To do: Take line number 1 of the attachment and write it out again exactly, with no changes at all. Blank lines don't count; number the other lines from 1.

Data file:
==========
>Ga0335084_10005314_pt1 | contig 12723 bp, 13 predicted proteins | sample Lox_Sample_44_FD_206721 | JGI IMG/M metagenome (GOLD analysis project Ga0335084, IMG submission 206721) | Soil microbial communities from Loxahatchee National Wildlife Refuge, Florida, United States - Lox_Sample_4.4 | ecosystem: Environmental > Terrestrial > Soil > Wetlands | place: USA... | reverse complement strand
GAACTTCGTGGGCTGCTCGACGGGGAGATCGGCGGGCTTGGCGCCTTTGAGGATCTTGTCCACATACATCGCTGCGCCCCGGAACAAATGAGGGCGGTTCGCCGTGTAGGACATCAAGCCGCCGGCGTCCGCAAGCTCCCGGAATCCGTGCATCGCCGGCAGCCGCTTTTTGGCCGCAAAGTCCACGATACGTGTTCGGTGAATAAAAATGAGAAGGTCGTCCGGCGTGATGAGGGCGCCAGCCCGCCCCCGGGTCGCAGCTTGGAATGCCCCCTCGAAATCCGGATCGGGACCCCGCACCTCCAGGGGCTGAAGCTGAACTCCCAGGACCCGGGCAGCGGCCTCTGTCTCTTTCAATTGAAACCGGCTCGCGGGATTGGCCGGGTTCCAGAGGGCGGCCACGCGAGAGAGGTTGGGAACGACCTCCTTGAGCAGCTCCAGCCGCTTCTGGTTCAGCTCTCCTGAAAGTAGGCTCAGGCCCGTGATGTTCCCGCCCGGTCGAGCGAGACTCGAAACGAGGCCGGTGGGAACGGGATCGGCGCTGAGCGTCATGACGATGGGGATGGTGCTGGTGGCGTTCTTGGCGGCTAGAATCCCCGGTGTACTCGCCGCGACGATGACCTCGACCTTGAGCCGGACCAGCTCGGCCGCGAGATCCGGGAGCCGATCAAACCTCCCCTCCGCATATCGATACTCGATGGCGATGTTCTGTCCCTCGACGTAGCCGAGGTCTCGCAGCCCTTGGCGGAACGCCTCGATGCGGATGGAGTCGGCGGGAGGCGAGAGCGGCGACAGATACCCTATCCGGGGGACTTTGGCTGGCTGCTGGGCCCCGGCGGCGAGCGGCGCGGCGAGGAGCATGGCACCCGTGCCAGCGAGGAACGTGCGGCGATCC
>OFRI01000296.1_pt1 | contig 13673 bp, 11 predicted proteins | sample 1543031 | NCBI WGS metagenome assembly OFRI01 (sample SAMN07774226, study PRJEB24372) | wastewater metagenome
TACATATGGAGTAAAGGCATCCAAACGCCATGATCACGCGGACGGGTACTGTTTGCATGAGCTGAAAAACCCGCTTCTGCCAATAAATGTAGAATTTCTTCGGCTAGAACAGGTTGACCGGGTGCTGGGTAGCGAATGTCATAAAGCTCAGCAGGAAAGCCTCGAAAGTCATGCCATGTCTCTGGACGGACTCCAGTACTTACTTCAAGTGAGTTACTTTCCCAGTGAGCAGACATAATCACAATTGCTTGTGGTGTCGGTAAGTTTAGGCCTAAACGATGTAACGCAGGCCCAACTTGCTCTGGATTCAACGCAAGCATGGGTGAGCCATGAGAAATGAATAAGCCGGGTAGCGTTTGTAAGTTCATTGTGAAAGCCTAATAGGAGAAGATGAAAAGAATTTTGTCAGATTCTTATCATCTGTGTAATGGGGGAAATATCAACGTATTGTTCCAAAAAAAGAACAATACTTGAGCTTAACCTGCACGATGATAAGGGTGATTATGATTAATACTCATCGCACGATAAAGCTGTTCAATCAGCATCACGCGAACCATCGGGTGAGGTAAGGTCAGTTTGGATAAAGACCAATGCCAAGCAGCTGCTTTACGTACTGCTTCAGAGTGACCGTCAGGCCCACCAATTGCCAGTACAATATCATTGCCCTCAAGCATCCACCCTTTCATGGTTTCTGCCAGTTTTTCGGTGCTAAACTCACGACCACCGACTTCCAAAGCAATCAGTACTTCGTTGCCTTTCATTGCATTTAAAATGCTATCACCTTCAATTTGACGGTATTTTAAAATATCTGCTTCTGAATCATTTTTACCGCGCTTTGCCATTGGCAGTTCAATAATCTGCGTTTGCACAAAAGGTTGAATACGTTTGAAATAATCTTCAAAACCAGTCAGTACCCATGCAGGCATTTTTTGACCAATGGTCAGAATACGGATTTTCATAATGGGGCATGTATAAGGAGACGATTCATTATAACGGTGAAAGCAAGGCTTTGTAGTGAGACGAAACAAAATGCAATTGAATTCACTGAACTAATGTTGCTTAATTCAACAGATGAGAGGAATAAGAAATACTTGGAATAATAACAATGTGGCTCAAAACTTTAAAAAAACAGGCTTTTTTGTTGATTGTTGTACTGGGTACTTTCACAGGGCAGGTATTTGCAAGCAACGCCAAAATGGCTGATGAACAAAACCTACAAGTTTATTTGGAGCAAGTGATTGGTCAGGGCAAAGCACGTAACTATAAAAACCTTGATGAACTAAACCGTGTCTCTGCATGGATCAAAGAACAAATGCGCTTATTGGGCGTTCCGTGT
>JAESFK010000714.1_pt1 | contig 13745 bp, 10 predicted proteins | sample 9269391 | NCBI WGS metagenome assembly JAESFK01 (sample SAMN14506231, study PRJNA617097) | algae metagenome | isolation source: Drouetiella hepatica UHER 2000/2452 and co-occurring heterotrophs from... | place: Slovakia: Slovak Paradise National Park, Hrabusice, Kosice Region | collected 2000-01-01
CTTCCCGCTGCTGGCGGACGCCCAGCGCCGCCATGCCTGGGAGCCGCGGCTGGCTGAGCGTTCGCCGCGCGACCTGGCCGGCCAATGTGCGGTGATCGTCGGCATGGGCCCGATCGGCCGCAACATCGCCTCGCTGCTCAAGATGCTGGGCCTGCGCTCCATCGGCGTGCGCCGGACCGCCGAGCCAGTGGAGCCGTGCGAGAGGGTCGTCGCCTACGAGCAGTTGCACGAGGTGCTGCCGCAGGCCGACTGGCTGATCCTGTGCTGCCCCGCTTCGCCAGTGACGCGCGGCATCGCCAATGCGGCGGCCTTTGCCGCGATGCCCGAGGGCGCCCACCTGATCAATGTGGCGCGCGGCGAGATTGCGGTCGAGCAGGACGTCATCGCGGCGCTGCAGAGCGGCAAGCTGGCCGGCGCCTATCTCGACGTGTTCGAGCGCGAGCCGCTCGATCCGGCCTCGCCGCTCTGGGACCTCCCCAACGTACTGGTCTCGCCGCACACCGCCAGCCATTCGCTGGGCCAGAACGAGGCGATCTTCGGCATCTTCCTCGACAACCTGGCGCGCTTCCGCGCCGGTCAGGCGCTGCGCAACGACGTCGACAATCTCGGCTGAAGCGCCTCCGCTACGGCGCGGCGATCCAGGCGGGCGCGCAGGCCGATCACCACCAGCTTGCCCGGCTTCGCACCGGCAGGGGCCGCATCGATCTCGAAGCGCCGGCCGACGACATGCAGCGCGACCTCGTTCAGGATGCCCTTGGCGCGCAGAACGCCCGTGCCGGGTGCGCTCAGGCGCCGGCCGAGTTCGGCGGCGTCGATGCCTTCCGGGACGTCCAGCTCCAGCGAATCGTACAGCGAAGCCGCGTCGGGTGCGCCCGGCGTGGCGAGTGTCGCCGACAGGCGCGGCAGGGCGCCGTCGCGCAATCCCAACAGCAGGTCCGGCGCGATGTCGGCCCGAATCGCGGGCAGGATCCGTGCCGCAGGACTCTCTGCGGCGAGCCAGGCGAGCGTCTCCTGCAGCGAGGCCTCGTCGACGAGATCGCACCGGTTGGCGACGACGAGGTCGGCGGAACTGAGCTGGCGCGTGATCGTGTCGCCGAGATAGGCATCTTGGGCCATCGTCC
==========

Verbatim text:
>Ga0335084_10005314_pt1 | contig 12723 bp, 13 predicted proteins | sample Lox_Sample_44_FD_206721 | JGI IMG/M metagenome (GOLD analysis project Ga0335084, IMG submission 206721) | Soil microbial communities from Loxahatchee National Wildlife Refuge, Florida, United States - Lox_Sample_4.4 | ecosystem: Environmental > Terrestrial > Soil > Wetlands | place: USA... | reverse complement strand